On This Day in Iowa Weather History
1925: The first of two successive snowfalls affected nearly all of Iowa on October 25-26 producing accumulations as high as 6.0 inches at Denison, Le Mars, and Onawa, 7.0 inches at Boone, Guthrie Center, and Storm Lake, 7.1 inches at New Hampton, 7.3 inches at Marshalltown, and 7.5 inches at Rockwell City. Even in southeastern Iowa 3.5 inches fell at Keosauqua and 3.2 inches at Keokuk. Another snow storm would affect the southern half of Iowa just a couple of days later.
1898: A winter storm affected most of Iowa with the most significant effects being felt in the east. At Clinton precipitation began as rain then changed to snow at about noon with winds becoming strong from the northeast. The snow fell very heavily but much of it melted as it came down due to surface temperatures remaining above freezing, otherwise accumulations would have been considerably higher. By evening temperatures had fallen below the freezing point allowing more snow to accumulate and the water on all exposed surfaces to freeze. As a result of the ice and heavy wet snow many trees and utility poles and wires were downed across the area. Very low visibilities and blizzard conditions were observed at Albia, Amana, Clinton, and Wapello where 3.0 inches of snow was measured. Other reported snowfall amounts included 2.0 inches at Keosauqua, 4.0 inches at Amana, and 6.0 inches at Olin and Ovid.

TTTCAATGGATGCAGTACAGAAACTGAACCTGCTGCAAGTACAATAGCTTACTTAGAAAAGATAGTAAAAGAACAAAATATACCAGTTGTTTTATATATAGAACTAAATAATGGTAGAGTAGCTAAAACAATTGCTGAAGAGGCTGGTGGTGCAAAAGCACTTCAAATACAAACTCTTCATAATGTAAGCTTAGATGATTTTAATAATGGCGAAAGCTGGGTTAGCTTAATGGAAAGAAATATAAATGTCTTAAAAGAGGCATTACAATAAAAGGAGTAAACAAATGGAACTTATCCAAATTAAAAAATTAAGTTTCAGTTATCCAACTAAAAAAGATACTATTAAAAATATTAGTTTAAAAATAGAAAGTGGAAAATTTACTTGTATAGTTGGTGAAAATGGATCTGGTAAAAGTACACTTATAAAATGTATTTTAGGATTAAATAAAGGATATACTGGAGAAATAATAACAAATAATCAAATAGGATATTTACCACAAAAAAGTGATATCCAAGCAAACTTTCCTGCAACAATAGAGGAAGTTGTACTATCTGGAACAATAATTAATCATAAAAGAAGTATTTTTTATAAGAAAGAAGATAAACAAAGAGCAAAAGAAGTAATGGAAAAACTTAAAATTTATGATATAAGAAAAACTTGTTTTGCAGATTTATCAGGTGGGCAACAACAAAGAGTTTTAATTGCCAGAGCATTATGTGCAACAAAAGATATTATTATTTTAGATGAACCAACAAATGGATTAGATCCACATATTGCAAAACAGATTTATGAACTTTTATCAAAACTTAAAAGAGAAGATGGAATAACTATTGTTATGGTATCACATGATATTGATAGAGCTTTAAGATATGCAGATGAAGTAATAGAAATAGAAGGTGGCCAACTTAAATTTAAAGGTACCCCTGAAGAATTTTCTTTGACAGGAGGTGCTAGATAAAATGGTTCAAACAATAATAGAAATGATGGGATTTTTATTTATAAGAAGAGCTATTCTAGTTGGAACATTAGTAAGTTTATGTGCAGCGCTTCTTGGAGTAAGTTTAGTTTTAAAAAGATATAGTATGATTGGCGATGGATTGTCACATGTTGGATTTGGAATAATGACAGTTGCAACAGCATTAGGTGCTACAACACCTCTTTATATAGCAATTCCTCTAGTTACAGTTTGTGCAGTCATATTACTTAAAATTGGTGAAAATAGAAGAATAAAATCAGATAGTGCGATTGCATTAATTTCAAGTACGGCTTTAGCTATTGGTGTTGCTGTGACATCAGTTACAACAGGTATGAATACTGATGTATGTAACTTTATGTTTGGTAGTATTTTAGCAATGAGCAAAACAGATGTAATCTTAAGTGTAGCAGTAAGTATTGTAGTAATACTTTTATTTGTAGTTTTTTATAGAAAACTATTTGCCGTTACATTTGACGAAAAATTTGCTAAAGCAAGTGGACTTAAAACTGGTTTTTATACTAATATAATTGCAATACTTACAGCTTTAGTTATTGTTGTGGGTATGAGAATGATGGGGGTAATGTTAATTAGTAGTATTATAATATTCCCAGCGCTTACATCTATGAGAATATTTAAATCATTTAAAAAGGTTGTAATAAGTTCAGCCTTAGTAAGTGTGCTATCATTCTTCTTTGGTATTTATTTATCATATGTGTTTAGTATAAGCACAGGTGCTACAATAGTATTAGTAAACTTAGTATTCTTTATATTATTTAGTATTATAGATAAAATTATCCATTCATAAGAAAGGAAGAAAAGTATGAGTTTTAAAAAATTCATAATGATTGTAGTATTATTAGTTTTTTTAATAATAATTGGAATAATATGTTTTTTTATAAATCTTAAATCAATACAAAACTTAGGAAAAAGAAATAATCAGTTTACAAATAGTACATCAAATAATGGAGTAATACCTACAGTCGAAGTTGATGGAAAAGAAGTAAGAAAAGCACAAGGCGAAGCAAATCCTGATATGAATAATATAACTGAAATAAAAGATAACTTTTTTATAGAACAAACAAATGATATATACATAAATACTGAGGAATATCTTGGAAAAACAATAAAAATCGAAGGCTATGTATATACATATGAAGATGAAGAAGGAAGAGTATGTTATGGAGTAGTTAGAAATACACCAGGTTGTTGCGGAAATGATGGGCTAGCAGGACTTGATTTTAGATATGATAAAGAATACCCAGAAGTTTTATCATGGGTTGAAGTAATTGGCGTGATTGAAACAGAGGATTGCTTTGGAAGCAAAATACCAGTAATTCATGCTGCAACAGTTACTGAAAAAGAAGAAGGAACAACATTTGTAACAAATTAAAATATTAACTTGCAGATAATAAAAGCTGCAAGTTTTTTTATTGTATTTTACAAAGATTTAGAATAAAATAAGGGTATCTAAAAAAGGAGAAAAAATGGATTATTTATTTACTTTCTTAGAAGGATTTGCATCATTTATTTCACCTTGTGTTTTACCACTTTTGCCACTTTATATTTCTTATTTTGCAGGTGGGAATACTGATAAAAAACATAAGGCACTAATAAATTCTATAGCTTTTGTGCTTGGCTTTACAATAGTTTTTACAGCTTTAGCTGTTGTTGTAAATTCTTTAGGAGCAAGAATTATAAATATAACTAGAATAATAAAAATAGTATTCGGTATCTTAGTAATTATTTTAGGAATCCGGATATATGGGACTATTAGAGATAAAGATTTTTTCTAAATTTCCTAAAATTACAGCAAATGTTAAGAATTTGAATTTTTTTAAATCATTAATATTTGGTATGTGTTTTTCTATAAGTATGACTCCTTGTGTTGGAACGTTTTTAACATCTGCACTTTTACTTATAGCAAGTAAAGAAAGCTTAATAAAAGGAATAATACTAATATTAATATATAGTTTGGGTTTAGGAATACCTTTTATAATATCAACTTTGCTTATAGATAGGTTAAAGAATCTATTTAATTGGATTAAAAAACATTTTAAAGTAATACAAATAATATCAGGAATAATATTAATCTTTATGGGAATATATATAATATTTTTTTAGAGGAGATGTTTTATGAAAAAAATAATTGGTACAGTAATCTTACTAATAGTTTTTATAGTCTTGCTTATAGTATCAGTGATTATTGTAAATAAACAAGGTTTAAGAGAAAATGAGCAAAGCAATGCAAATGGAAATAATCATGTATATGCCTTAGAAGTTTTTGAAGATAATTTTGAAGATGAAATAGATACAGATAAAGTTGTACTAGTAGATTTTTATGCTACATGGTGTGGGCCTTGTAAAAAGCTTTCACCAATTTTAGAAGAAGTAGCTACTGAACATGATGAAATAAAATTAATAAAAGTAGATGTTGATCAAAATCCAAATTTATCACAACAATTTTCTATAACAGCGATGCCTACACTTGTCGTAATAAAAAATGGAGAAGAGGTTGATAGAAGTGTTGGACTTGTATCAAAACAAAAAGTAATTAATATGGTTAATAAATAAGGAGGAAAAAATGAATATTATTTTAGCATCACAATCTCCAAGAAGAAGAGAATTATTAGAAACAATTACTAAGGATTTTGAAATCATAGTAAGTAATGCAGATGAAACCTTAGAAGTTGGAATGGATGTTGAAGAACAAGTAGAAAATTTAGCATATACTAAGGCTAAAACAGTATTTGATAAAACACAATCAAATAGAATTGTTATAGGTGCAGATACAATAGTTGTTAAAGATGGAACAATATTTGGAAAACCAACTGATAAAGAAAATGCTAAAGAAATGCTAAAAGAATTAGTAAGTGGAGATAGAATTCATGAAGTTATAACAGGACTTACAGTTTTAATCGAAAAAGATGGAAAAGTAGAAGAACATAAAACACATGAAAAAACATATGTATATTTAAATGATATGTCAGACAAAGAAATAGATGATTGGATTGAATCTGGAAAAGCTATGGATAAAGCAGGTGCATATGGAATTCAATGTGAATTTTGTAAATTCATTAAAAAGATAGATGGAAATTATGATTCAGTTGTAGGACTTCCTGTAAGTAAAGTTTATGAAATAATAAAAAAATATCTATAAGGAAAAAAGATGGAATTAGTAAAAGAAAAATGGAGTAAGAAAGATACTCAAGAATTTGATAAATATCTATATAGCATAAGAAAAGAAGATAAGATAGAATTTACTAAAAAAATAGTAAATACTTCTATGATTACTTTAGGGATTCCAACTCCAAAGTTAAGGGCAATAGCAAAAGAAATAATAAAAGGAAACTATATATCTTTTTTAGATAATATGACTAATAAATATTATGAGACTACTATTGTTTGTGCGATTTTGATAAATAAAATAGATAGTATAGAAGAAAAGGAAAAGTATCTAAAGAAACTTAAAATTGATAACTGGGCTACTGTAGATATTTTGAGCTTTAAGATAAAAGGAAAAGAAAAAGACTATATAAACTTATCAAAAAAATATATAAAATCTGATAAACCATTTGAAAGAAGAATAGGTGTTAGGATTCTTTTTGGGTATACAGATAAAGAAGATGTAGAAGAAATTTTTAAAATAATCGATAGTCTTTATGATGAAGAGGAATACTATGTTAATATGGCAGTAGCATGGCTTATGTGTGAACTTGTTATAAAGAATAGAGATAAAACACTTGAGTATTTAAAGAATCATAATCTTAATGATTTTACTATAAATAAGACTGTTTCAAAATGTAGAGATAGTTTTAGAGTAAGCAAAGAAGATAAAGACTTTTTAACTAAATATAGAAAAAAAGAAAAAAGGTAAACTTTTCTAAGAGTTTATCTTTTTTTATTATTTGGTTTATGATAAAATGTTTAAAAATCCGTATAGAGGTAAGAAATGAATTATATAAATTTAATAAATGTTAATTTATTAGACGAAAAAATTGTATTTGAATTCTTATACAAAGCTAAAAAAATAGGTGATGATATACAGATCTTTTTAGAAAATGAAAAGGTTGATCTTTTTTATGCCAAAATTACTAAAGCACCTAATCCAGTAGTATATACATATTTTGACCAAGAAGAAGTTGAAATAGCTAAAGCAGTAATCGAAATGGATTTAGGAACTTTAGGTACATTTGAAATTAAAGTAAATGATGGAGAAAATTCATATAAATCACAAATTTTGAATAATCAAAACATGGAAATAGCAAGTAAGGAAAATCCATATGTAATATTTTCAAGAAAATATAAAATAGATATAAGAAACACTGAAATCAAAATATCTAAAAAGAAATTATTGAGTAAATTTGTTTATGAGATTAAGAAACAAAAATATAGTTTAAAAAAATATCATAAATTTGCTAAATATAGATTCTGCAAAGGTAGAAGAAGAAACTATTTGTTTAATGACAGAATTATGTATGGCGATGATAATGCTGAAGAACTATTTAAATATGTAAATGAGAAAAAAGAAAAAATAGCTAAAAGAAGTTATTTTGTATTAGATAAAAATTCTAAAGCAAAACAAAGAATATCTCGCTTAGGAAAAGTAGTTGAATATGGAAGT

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The "On This Day in Iowa Weather History" feature contains some memorable weather events and trivia from the early 1800's to the present day for Iowa. Many sources were used to research and compile the data and the above information may represent official, unofficial, or estimated values. As noteworthy weather events occur, they will be added to the database.